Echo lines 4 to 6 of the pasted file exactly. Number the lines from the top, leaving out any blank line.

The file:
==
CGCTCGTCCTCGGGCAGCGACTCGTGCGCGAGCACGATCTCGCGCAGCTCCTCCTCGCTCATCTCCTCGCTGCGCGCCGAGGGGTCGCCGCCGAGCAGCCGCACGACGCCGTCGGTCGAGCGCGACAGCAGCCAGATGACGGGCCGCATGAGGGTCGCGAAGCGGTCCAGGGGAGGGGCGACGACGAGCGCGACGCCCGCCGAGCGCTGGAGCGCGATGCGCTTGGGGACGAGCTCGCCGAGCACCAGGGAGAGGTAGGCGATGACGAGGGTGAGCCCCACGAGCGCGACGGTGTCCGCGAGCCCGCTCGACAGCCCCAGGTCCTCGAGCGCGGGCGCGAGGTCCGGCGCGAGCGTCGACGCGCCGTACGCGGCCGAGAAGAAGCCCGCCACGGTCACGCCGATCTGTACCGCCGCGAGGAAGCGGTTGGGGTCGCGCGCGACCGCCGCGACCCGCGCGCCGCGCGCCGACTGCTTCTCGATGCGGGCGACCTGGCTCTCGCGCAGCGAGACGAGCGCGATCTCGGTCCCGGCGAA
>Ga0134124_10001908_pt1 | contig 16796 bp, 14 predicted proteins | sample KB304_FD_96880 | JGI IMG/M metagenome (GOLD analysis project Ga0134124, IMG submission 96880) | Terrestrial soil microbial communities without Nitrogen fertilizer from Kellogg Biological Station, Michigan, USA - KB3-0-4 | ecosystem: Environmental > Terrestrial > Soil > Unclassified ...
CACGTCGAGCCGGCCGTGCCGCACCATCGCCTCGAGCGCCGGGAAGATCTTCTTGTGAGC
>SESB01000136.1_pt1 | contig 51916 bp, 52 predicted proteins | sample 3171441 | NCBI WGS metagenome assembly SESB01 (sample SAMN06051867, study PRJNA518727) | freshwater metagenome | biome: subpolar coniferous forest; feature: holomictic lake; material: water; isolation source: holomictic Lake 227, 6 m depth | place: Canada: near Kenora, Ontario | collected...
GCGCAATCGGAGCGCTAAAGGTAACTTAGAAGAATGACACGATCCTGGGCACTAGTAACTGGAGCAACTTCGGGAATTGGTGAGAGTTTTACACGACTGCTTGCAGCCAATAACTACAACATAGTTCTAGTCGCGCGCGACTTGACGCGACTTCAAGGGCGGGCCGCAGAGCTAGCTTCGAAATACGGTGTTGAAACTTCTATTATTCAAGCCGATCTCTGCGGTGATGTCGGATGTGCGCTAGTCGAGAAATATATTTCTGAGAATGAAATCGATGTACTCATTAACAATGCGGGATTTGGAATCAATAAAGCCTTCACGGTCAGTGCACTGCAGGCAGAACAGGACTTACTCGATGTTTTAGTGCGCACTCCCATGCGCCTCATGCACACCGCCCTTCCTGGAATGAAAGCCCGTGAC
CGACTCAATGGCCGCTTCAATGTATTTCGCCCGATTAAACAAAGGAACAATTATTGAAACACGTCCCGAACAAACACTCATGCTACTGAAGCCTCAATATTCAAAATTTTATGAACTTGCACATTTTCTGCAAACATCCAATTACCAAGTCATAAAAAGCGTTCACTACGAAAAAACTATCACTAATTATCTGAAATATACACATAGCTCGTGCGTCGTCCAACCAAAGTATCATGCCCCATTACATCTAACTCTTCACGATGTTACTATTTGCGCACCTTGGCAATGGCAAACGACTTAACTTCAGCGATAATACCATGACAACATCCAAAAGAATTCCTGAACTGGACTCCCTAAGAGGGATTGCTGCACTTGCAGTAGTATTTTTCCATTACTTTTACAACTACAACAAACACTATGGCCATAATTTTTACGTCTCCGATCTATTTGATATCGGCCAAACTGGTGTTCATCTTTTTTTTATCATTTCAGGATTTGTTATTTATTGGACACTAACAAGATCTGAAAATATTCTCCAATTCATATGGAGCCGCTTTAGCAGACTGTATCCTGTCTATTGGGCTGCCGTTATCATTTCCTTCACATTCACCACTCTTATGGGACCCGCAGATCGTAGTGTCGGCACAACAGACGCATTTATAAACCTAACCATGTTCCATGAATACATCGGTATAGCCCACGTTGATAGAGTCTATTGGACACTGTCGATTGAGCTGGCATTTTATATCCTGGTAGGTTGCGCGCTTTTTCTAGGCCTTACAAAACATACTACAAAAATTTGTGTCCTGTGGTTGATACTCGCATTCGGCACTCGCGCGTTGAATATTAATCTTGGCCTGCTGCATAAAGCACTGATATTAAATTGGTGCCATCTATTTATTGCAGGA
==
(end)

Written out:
>SESB01000136.1_pt1 | contig 51916 bp, 52 predicted proteins | sample 3171441 | NCBI WGS metagenome assembly SESB01 (sample SAMN06051867, study PRJNA518727) | freshwater metagenome | biome: subpolar coniferous forest; feature: holomictic lake; material: water; isolation source: holomictic Lake 227, 6 m depth | place: Canada: near Kenora, Ontario | collected...
GCGCAATCGGAGCGCTAAAGGTAACTTAGAAGAATGACACGATCCTGGGCACTAGTAACTGGAGCAACTTCGGGAATTGGTGAGAGTTTTACACGACTGCTTGCAGCCAATAACTACAACATAGTTCTAGTCGCGCGCGACTTGACGCGACTTCAAGGGCGGGCCGCAGAGCTAGCTTCGAAATACGGTGTTGAAACTTCTATTATTCAAGCCGATCTCTGCGGTGATGTCGGATGTGCGCTAGTCGAGAAATATATTTCTGAGAATGAAATCGATGTACTCATTAACAATGCGGGATTTGGAATCAATAAAGCCTTCACGGTCAGTGCACTGCAGGCAGAACAGGACTTACTCGATGTTTTAGTGCGCACTCCCATGCGCCTCATGCACACCGCCCTTCCTGGAATGAAAGCCCGTGAC
CGACTCAATGGCCGCTTCAATGTATTTCGCCCGATTAAACAAAGGAACAATTATTGAAACACGTCCCGAACAAACACTCATGCTACTGAAGCCTCAATATTCAAAATTTTATGAACTTGCACATTTTCTGCAAACATCCAATTACCAAGTCATAAAAAGCGTTCACTACGAAAAAACTATCACTAATTATCTGAAATATACACATAGCTCGTGCGTCGTCCAACCAAAGTATCATGCCCCATTACATCTAACTCTTCACGATGTTACTATTTGCGCACCTTGGCAATGGCAAACGACTTAACTTCAGCGATAATACCATGACAACATCCAAAAGAATTCCTGAACTGGACTCCCTAAGAGGGATTGCTGCACTTGCAGTAGTATTTTTCCATTACTTTTACAACTACAACAAACACTATGGCCATAATTTTTACGTCTCCGATCTATTTGATATCGGCCAAACTGGTGTTCATCTTTTTTTTATCATTTCAGGATTTGTTATTTATTGGACACTAACAAGATCTGAAAATATTCTCCAATTCATATGGAGCCGCTTTAGCAGACTGTATCCTGTCTATTGGGCTGCCGTTATCATTTCCTTCACATTCACCACTCTTATGGGACCCGCAGATCGTAGTGTCGGCACAACAGACGCATTTATAAACCTAACCATGTTCCATGAATACATCGGTATAGCCCACGTTGATAGAGTCTATTGGACACTGTCGATTGAGCTGGCATTTTATATCCTGGTAGGTTGCGCGCTTTTTCTAGGCCTTACAAAACATACTACAAAAATTTGTGTCCTGTGGTTGATACTCGCATTCGGCACTCGCGCGTTGAATATTAATCTTGGCCTGCTGCATAAAGCACTGATATTAAATTGGTGCCATCTATTTATTGCAGGA